Inaction On HIV Baby Risk Scandalous
4 April 2006
Inaction On HIV Baby Risk Scandalous
The Government’s continuing procrastination on universal HIV testing for pregnant women is nothing short of scandalous, says New Zealand First’s health spokesperson Barbara Stewart.
“In October 2004 Waikato Hospital infectious diseases physician Graham Mills described the National Health Committee’s finding that there was insufficient evidence to support introducing a national HIV screening programme as a whitewash and called on the then Minister of Health to fast-track a policy offering pregnant women an HIV test.
“These comments followed the revelation that five children had been infected with HIV at birth in 2003 and three more had been diagnosed by October 2004.
“Fast forward to March 2006 and we have the Executive Director of Family Planning describing the fact that four babies born in 2005 were infected with the HIV virus because their mothers did not know they were HIV positive as a “shocking and avoidable tragedy”. More unnecessary disasters,” said Mrs Stewart.
“From March of this year the Waikato DHB has become the first district health board to routinely offer HIV screening which is a tribute to all concerned.
“However if you are wondering how the rest of the country is faring the attached answer to a written question to the Minister of Health will do nothing to reassure you.
“It is unbelievable that a first world country with a relatively small population cannot routinely offer all pregnant women HIV tests, along with an explanation of their importance, without the time-consuming bureaucratic dithering so beloved of the Ministry of Health,” said Mrs Stewart.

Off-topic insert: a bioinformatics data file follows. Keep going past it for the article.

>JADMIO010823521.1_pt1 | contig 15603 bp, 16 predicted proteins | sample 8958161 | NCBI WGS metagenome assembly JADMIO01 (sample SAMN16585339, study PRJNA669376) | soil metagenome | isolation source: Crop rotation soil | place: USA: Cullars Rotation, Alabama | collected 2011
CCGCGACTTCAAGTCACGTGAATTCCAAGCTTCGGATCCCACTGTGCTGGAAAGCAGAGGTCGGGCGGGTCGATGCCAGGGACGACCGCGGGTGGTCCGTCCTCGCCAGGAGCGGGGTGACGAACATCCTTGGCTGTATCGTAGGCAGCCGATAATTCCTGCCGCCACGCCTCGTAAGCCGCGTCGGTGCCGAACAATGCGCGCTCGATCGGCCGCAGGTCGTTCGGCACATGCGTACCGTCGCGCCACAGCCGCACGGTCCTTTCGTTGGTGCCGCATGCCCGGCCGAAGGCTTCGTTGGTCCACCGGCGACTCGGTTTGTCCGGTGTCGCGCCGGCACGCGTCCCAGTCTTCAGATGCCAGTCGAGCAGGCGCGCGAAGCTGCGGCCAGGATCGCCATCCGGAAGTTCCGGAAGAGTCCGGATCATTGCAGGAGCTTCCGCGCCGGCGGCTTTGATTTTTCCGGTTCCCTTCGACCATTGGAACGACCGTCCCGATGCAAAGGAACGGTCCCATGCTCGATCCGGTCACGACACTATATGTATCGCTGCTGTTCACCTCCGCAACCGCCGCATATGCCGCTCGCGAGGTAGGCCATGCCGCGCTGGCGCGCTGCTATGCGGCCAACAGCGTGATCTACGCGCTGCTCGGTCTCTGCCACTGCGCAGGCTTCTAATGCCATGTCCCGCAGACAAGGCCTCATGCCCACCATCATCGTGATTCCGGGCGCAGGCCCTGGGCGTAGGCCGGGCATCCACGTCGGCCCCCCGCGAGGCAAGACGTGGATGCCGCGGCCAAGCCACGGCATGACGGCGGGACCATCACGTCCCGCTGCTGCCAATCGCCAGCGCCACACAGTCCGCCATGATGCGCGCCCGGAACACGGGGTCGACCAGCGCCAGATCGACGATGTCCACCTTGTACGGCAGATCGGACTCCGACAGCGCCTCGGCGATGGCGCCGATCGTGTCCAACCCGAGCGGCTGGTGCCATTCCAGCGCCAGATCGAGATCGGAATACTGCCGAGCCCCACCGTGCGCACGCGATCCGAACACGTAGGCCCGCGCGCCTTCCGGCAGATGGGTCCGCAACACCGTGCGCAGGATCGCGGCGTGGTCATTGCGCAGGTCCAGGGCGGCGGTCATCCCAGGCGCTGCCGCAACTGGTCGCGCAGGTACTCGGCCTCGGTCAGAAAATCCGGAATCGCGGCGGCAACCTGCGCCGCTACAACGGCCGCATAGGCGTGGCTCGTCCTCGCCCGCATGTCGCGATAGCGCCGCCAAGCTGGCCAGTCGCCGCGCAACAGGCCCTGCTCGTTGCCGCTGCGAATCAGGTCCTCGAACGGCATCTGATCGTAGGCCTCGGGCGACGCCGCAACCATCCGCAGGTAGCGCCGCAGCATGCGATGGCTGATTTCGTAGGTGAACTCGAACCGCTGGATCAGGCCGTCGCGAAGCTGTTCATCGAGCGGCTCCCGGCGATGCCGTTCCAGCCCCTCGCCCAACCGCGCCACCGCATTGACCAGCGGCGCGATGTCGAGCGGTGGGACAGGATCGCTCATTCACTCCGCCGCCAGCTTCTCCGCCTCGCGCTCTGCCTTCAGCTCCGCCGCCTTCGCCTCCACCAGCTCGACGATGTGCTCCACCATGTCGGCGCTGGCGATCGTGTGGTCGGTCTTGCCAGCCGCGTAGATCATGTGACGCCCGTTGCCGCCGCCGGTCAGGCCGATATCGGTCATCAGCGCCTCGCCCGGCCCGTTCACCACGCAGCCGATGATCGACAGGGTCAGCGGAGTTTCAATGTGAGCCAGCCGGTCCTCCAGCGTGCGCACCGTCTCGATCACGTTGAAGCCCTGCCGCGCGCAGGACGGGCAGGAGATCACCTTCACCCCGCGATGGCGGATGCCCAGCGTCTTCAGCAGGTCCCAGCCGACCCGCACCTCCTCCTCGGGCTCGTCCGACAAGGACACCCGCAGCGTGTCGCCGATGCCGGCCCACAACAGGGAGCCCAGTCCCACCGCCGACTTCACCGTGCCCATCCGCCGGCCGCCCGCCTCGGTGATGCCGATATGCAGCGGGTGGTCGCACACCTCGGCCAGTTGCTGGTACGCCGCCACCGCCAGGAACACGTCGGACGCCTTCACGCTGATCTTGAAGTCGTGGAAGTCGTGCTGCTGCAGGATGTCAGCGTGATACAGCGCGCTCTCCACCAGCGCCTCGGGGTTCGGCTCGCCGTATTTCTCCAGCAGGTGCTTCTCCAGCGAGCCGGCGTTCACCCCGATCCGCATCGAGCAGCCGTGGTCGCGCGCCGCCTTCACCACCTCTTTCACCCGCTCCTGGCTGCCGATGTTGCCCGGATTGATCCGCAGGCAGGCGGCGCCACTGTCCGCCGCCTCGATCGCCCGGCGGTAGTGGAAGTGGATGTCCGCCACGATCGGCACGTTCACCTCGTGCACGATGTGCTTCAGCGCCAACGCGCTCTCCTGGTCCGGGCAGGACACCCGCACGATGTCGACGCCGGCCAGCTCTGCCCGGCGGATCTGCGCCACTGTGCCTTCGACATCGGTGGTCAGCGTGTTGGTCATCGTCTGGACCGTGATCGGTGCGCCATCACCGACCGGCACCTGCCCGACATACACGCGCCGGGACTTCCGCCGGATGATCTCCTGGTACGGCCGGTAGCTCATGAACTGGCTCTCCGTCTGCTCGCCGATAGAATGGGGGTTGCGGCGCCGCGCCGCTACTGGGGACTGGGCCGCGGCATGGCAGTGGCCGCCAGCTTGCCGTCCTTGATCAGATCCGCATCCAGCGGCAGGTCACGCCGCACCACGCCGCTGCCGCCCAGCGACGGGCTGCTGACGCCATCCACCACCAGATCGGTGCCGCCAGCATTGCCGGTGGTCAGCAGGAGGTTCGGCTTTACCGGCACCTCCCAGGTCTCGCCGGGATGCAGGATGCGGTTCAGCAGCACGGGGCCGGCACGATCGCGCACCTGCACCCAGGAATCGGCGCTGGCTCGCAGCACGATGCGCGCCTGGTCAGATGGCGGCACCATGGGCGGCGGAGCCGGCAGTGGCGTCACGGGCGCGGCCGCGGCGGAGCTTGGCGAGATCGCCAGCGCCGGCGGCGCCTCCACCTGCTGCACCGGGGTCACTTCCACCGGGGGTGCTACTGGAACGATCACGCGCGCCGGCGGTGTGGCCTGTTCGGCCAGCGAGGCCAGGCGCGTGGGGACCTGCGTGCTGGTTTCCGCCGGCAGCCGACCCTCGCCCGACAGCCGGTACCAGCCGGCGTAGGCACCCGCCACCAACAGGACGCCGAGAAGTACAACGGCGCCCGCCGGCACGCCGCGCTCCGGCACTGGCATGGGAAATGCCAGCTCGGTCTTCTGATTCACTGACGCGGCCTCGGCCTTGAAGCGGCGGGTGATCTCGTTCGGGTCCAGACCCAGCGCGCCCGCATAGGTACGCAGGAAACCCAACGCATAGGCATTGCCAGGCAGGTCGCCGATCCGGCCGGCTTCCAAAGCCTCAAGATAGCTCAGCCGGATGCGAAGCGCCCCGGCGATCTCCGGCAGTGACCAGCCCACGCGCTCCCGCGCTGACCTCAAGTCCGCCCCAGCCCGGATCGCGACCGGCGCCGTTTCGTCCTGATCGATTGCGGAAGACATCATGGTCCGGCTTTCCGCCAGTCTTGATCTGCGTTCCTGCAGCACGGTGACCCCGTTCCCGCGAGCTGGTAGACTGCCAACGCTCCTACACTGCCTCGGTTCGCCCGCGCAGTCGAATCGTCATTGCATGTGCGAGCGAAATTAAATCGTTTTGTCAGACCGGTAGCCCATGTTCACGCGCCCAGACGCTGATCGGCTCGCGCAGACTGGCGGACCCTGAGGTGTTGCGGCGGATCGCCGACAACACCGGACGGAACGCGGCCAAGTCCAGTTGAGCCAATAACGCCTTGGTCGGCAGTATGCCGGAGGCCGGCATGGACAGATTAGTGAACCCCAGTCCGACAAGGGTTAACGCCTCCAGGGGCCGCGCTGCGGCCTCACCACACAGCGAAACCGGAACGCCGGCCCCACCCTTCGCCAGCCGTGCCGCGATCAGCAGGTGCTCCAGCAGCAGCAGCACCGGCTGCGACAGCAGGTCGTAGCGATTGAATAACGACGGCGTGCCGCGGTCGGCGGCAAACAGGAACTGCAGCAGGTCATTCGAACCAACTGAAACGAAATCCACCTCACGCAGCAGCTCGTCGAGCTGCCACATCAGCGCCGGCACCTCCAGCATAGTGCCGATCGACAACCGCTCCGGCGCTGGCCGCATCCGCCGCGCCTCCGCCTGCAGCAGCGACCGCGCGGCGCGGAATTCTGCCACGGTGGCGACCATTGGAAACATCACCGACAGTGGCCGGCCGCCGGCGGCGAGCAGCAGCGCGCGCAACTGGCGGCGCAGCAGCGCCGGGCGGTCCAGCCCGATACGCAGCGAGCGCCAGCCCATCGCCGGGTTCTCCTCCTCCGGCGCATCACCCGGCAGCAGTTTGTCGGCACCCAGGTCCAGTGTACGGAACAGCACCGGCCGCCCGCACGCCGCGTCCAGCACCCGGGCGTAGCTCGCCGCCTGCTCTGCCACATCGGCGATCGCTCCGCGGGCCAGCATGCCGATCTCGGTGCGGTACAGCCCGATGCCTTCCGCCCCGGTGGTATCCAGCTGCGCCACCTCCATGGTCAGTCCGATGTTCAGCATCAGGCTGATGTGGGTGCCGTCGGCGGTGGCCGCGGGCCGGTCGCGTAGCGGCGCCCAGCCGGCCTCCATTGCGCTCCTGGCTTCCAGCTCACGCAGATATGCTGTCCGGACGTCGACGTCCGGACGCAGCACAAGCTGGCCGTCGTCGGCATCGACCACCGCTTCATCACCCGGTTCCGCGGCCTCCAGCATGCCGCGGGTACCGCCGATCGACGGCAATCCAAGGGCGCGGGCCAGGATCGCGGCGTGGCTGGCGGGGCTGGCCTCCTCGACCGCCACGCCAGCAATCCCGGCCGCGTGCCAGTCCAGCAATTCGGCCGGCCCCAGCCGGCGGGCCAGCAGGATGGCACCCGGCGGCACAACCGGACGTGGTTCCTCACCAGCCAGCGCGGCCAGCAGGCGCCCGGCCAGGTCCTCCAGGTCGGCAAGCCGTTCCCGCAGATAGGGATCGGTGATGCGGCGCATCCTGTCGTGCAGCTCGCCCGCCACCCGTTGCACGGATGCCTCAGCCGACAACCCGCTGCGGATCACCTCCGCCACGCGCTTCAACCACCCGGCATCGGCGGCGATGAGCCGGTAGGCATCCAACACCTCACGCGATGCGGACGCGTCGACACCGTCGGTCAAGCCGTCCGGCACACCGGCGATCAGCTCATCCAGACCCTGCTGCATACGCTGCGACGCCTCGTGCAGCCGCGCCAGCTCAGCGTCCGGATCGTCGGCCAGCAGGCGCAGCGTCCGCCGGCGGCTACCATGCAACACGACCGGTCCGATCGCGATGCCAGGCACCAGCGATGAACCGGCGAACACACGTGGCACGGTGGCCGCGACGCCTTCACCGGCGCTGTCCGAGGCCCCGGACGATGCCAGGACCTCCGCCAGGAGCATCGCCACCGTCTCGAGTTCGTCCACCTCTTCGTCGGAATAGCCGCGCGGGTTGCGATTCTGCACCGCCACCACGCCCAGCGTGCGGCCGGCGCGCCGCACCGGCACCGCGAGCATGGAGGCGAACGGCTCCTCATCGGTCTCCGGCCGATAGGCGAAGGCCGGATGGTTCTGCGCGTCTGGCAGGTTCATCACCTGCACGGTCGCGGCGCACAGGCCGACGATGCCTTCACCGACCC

Question: Does he consider it satisfactory that it will take three years for HIV screening to become available for pregnant women throughout the country; if so, why?
Minister: Hon Pete Hodgson
Answer Text: Antenatal HIV screening is already available in New Zealand. Current antenatal HIV screening policy in New Zealand, developed in 1997, recommends the assessment of all pregnant women for their risks of HIV. The policy stipulates that where risk factors are identified, or are not clear, counselling and voluntary testing should be offered.
While the Ministry of Health has announced the staged implementation of a programme requiring the universal offer of antenatal HIV screening, the risk assessment approach to antenatal HIV screening remains the policy in district health board (DHB) areas that have not yet implemented the universal offer programme.
The Ministry’s National Screening Unit (NSU) is
working with DHBs to
implement the universal offer antenatal screening programme nationally.
The NSU is managing the national aspects of the programme, including the development a national monitoring and evaluation plan, national guidelines for health professionals, and national consumer information resources. The NSU’s work is supported by the National Antenatal HIV Screening Implementation Advisory Group (NAHSIAG).
The NAHSIAG developed preliminary criteria it recommended DHBs should meet before commencing screening. These include the ability to:
- implement standardised laboratory testing
- meet national requirements for information provision to women and for obtaining informed consent
- collect, monitor and provide required data for local and national
programme monitoring, implementation of agreed national testing and result confirmation algorithms
- ensure appropriate management, follow-up and support for positive women and babies, including support by local practitioners and stakeholders, and consideration of privacy, immigration, insurance and other key issues.
The programme may be implemented nationally in a shorter timeframe if DHBs meet these criteria earlier.